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Does Melatonin Really Help You Sleep?

Laura Bogart's work has appeared in Salon, The Guardian, The Atlantic, Tin House, SPIN, Indiewire, GOOD, and Refinery 29 (among other publications). She has also worked in health care communications.

Some people swear by melatonin, but how does it actually work?

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We’ve all had those sleepless nights that become irritable mornings — and if we succumbed to the siren call of an over-the-counter sleep aid, we’ve spent those mornings over-caffeinating to compensate for the latent grogginess and druggy aftereffects (which, of course only leads to more sleeplessness — lather, rinse, repeat).

And even if we do everything the sleep experts advise — like putting away our electronics, creating a serene sleeping space at an ideal temperature and meditating before bed — sometimes, we still can’t get a ticket to the land of Nod. So how can we ease off to sleep without becoming dependent on the OTC stuff or even having to seek out a prescription? Snapping up a bottle of melatonin pills from your local grocery store (they’re not just for the hippie health food store anymore) could be a good way to get to Dreamland.

More: Why Resetting Your Internal Clock Is Easier Said Than Done

According to the National Sleep Foundation, melatonin is “a natural hormone made by your body's pineal (pih-knee-uhl) gland… When the sun goes down and darkness occurs, the pineal is ‘turned on’” and begins to produce melatonin and release it into our bloodstreams.

These increased levels of melatonin help us power down for the day and prepare our bodies and brains for sleep. These heightened levels last for about 12 hours — essentially throughout the entire night — before they drop again at the first flush of daylight. However, melatonin is a very light-sensitive hormone, and even the artificial light of a computer screen can keep the pineal gland from releasing enough quantities to prompt sleep (this would be why any sleep doctor worth her salt doesn’t want that iPad anywhere near your bed).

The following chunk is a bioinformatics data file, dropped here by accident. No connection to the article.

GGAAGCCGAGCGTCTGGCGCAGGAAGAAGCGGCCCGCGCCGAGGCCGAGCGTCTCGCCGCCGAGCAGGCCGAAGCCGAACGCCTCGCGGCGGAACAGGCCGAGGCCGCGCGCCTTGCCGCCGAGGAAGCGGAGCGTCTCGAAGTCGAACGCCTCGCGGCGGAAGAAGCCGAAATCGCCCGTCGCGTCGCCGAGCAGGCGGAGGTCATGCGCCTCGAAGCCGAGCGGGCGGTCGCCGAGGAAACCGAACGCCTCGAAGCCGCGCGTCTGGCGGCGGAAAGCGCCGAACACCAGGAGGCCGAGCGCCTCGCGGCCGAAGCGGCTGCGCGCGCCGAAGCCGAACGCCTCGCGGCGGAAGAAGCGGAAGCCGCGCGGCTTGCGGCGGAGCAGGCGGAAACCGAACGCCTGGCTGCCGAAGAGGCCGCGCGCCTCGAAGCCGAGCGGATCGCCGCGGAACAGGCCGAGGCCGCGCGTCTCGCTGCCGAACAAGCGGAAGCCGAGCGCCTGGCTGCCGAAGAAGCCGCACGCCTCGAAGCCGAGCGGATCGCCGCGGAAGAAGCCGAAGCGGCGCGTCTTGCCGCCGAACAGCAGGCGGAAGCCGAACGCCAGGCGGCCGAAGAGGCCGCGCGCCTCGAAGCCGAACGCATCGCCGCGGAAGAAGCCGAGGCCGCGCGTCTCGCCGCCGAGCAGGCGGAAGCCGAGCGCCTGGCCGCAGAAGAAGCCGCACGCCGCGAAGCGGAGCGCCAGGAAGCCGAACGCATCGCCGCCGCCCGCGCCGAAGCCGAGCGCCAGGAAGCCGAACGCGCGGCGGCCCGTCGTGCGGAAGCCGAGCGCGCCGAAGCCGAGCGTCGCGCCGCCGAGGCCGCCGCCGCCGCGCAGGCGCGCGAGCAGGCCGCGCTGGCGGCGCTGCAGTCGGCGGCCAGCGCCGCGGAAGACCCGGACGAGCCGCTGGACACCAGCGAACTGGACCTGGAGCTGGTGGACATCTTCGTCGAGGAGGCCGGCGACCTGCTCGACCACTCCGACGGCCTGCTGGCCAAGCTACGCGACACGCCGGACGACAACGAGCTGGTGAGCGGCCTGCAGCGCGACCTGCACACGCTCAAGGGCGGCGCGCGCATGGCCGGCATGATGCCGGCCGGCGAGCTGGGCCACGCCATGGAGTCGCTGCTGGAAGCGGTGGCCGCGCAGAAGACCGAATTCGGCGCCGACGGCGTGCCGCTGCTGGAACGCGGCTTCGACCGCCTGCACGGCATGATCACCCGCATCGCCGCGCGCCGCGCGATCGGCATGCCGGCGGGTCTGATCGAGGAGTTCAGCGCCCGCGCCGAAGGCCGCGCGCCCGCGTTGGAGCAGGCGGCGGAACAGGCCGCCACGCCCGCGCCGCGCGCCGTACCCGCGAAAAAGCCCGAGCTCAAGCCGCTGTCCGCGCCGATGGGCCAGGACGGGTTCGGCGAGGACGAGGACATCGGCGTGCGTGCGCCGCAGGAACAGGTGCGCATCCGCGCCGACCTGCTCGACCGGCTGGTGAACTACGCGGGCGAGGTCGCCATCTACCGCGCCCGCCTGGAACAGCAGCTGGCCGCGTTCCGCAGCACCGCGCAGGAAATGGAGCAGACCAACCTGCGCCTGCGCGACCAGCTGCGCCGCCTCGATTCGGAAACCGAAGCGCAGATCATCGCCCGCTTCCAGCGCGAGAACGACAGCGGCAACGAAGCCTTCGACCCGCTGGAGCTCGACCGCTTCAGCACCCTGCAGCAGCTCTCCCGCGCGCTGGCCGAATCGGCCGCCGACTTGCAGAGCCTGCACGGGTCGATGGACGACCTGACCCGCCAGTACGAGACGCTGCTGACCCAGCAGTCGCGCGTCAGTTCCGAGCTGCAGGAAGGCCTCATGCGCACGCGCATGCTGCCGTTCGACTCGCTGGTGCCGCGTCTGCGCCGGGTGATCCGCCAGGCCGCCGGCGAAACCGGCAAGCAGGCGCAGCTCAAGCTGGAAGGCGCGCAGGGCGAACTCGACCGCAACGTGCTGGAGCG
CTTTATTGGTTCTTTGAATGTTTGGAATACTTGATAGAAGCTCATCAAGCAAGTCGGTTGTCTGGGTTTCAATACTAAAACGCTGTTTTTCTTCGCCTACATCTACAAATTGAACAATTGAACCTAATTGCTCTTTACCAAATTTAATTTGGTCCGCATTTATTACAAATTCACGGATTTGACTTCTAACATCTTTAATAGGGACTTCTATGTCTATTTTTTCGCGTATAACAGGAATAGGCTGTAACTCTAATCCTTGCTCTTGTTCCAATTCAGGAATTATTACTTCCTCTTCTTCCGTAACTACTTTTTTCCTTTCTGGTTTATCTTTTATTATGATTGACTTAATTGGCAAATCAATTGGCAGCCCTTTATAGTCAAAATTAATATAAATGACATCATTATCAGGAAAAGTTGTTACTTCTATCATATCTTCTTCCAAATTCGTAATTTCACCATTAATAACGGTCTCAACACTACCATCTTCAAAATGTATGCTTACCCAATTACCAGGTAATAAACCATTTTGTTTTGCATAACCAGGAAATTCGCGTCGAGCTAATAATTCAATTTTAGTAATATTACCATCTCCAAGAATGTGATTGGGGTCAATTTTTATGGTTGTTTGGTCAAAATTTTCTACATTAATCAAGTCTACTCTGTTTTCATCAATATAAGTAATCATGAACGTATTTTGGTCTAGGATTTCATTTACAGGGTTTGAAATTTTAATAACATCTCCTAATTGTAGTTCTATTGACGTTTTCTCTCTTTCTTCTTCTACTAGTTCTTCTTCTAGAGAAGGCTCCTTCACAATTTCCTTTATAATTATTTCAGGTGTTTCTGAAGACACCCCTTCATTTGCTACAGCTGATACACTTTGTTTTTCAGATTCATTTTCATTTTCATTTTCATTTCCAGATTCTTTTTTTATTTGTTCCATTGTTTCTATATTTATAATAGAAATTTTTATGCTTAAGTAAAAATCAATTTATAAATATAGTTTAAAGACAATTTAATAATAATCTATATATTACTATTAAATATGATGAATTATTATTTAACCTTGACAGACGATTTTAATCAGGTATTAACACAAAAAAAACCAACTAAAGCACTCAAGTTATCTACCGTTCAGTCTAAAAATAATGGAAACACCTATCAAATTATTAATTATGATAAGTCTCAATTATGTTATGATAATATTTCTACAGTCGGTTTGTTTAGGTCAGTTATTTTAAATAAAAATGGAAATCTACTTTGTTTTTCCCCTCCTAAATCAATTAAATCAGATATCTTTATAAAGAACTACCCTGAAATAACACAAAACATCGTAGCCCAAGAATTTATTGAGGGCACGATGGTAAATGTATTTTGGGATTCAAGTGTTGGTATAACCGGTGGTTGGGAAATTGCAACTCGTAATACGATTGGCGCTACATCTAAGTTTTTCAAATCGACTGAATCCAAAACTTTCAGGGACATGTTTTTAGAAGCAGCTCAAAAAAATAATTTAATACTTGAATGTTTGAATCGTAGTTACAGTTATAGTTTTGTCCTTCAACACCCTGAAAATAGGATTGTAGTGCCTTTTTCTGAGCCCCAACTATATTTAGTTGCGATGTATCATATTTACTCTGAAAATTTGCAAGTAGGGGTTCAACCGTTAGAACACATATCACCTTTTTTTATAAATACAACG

Indeed, melatonin’s singular gentleness is why it’s the only hormone that, in synthetic form, can be sold without a prescription. This makes it easily available and usually quite cheap. However, the fact that this synthetic melatonin isn’t FDA-regulated means that there is no clear set of guidelines about how to take it most effectively.

More: 21 Tips to Get Your Best Sleep Ever

Many experts are concerned that people who have heard of melatonin’s reputation as a safe, all-natural solution will use it to try and self-treat chronic insomnia, which necessitates medical intervention. Melatonin is most effectively used as a temporary stop-gap, like when you’re trying to recalibrate your sleep schedule to a shift change or a new time zone or if you just have a rough day now and then and need a little extra melatonin to complement your body’s own natural supply. And it's best taken in small dosages. Most people should only take one to three milligrams approximately two hours before bedtime.

Though our bodies produce melatonin naturally, certain people shouldn’t take synthetic melatonin — such as pregnant or nursing mothers; people with autoimmune disorders, seizure disorders or diabetes; and people with depression. And it’s best to consult with your pediatrician before giving melatonin supplements to children.

More: How Birth Control May Be Affecting Your Sleep

Case studies suggest that overdoses of melatonin aren’t fatal; however, sticking with the recommended dosage, and giving yourself a good seven to eight hours of rest ensures that you’ll have a more peaceful, productive sleep. Though synthetic melatonin is useful as a supplement, it’s still best to do things to cultivate your natural production of melatonin, like turning off electronics one to two hours for bed and turning off (or at least down) the lights in your bedroom.

Getting and staying asleep is one of those instances when your body knows best (even if it needs a little help now and again).

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